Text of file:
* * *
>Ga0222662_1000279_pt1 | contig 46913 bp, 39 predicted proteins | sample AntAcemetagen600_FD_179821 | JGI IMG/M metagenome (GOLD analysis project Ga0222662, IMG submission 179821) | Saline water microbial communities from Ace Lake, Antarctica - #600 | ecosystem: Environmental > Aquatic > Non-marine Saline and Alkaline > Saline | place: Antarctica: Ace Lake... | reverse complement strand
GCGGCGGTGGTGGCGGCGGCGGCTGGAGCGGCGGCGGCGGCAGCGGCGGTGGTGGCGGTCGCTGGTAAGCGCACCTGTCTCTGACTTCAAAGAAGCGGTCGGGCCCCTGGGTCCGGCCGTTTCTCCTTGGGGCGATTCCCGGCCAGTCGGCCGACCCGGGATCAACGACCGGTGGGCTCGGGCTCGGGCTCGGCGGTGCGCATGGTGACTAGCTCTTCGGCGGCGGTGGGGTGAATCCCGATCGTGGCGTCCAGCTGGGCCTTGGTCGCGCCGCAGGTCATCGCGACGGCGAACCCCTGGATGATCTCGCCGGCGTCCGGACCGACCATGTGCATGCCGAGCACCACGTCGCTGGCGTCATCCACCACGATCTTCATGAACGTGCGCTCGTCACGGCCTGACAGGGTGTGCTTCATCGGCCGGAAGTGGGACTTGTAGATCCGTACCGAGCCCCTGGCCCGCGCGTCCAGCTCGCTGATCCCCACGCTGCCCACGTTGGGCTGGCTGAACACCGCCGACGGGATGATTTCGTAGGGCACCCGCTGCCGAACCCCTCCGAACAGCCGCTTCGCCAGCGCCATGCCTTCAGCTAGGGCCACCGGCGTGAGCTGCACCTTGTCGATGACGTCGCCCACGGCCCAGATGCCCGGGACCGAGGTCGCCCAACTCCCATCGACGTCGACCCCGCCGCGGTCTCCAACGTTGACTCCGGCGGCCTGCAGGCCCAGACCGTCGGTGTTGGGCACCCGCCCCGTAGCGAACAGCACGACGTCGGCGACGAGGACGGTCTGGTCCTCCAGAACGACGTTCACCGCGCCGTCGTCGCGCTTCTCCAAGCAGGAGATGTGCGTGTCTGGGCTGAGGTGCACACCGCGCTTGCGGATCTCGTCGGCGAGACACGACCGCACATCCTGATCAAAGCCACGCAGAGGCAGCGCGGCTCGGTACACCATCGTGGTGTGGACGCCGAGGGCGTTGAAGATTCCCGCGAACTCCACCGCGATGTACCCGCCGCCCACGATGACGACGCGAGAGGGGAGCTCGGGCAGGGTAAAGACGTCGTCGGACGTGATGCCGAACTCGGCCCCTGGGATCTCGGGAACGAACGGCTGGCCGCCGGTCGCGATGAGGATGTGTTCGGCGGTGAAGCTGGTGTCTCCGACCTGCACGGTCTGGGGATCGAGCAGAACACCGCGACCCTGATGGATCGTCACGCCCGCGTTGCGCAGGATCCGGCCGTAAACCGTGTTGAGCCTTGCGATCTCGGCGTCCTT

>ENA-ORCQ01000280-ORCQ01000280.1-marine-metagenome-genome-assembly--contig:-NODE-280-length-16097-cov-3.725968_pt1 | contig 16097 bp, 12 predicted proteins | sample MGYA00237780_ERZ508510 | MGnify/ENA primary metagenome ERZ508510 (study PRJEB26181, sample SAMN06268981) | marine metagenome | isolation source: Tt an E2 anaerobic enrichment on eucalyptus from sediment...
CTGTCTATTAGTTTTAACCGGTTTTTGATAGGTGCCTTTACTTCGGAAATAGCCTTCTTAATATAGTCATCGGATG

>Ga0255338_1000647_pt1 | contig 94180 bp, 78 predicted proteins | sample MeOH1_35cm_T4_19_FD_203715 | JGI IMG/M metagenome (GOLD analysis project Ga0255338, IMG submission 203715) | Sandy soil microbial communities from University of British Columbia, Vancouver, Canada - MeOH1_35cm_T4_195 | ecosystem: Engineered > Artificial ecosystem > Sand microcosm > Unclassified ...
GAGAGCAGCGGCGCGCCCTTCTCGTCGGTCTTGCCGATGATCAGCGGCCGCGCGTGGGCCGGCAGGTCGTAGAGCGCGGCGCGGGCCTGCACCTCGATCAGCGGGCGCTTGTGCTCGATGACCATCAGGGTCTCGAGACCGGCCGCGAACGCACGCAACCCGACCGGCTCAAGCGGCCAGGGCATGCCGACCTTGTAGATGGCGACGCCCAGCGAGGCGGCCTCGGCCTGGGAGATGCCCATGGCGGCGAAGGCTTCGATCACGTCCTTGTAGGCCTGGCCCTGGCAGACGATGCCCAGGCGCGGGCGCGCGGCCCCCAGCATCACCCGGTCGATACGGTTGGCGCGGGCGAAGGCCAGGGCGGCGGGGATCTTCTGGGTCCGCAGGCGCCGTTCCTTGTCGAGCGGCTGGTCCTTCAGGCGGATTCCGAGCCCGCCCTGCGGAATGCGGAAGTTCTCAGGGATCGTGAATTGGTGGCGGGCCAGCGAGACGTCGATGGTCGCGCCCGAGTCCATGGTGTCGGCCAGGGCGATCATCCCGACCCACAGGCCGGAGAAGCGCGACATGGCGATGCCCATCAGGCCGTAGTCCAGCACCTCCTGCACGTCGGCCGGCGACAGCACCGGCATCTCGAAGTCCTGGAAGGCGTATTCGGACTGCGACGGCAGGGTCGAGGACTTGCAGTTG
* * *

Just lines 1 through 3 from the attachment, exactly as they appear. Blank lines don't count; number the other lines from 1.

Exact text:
>Ga0222662_1000279_pt1 | contig 46913 bp, 39 predicted proteins | sample AntAcemetagen600_FD_179821 | JGI IMG/M metagenome (GOLD analysis project Ga0222662, IMG submission 179821) | Saline water microbial communities from Ace Lake, Antarctica - #600 | ecosystem: Environmental > Aquatic > Non-marine Saline and Alkaline > Saline | place: Antarctica: Ace Lake... | reverse complement strand
GCGGCGGTGGTGGCGGCGGCGGCTGGAGCGGCGGCGGCGGCAGCGGCGGTGGTGGCGGTCGCTGGTAAGCGCACCTGTCTCTGACTTCAAAGAAGCGGTCGGGCCCCTGGGTCCGGCCGTTTCTCCTTGGGGCGATTCCCGGCCAGTCGGCCGACCCGGGATCAACGACCGGTGGGCTCGGGCTCGGGCTCGGCGGTGCGCATGGTGACTAGCTCTTCGGCGGCGGTGGGGTGAATCCCGATCGTGGCGTCCAGCTGGGCCTTGGTCGCGCCGCAGGTCATCGCGACGGCGAACCCCTGGATGATCTCGCCGGCGTCCGGACCGACCATGTGCATGCCGAGCACCACGTCGCTGGCGTCATCCACCACGATCTTCATGAACGTGCGCTCGTCACGGCCTGACAGGGTGTGCTTCATCGGCCGGAAGTGGGACTTGTAGATCCGTACCGAGCCCCTGGCCCGCGCGTCCAGCTCGCTGATCCCCACGCTGCCCACGTTGGGCTGGCTGAACACCGCCGACGGGATGATTTCGTAGGGCACCCGCTGCCGAACCCCTCCGAACAGCCGCTTCGCCAGCGCCATGCCTTCAGCTAGGGCCACCGGCGTGAGCTGCACCTTGTCGATGACGTCGCCCACGGCCCAGATGCCCGGGACCGAGGTCGCCCAACTCCCATCGACGTCGACCCCGCCGCGGTCTCCAACGTTGACTCCGGCGGCCTGCAGGCCCAGACCGTCGGTGTTGGGCACCCGCCCCGTAGCGAACAGCACGACGTCGGCGACGAGGACGGTCTGGTCCTCCAGAACGACGTTCACCGCGCCGTCGTCGCGCTTCTCCAAGCAGGAGATGTGCGTGTCTGGGCTGAGGTGCACACCGCGCTTGCGGATCTCGTCGGCGAGACACGACCGCACATCCTGATCAAAGCCACGCAGAGGCAGCGCGGCTCGGTACACCATCGTGGTGTGGACGCCGAGGGCGTTGAAGATTCCCGCGAACTCCACCGCGATGTACCCGCCGCCCACGATGACGACGCGAGAGGGGAGCTCGGGCAGGGTAAAGACGTCGTCGGACGTGATGCCGAACTCGGCCCCTGGGATCTCGGGAACGAACGGCTGGCCGCCGGTCGCGATGAGGATGTGTTCGGCGGTGAAGCTGGTGTCTCCGACCTGCACGGTCTGGGGATCGAGCAGAACACCGCGACCCTGATGGATCGTCACGCCCGCGTTGCGCAGGATCCGGCCGTAAACCGTGTTGAGCCTTGCGATCTCGGCGTCCTT

>ENA-ORCQ01000280-ORCQ01000280.1-marine-metagenome-genome-assembly--contig:-NODE-280-length-16097-cov-3.725968_pt1 | contig 16097 bp, 12 predicted proteins | sample MGYA00237780_ERZ508510 | MGnify/ENA primary metagenome ERZ508510 (study PRJEB26181, sample SAMN06268981) | marine metagenome | isolation source: Tt an E2 anaerobic enrichment on eucalyptus from sediment...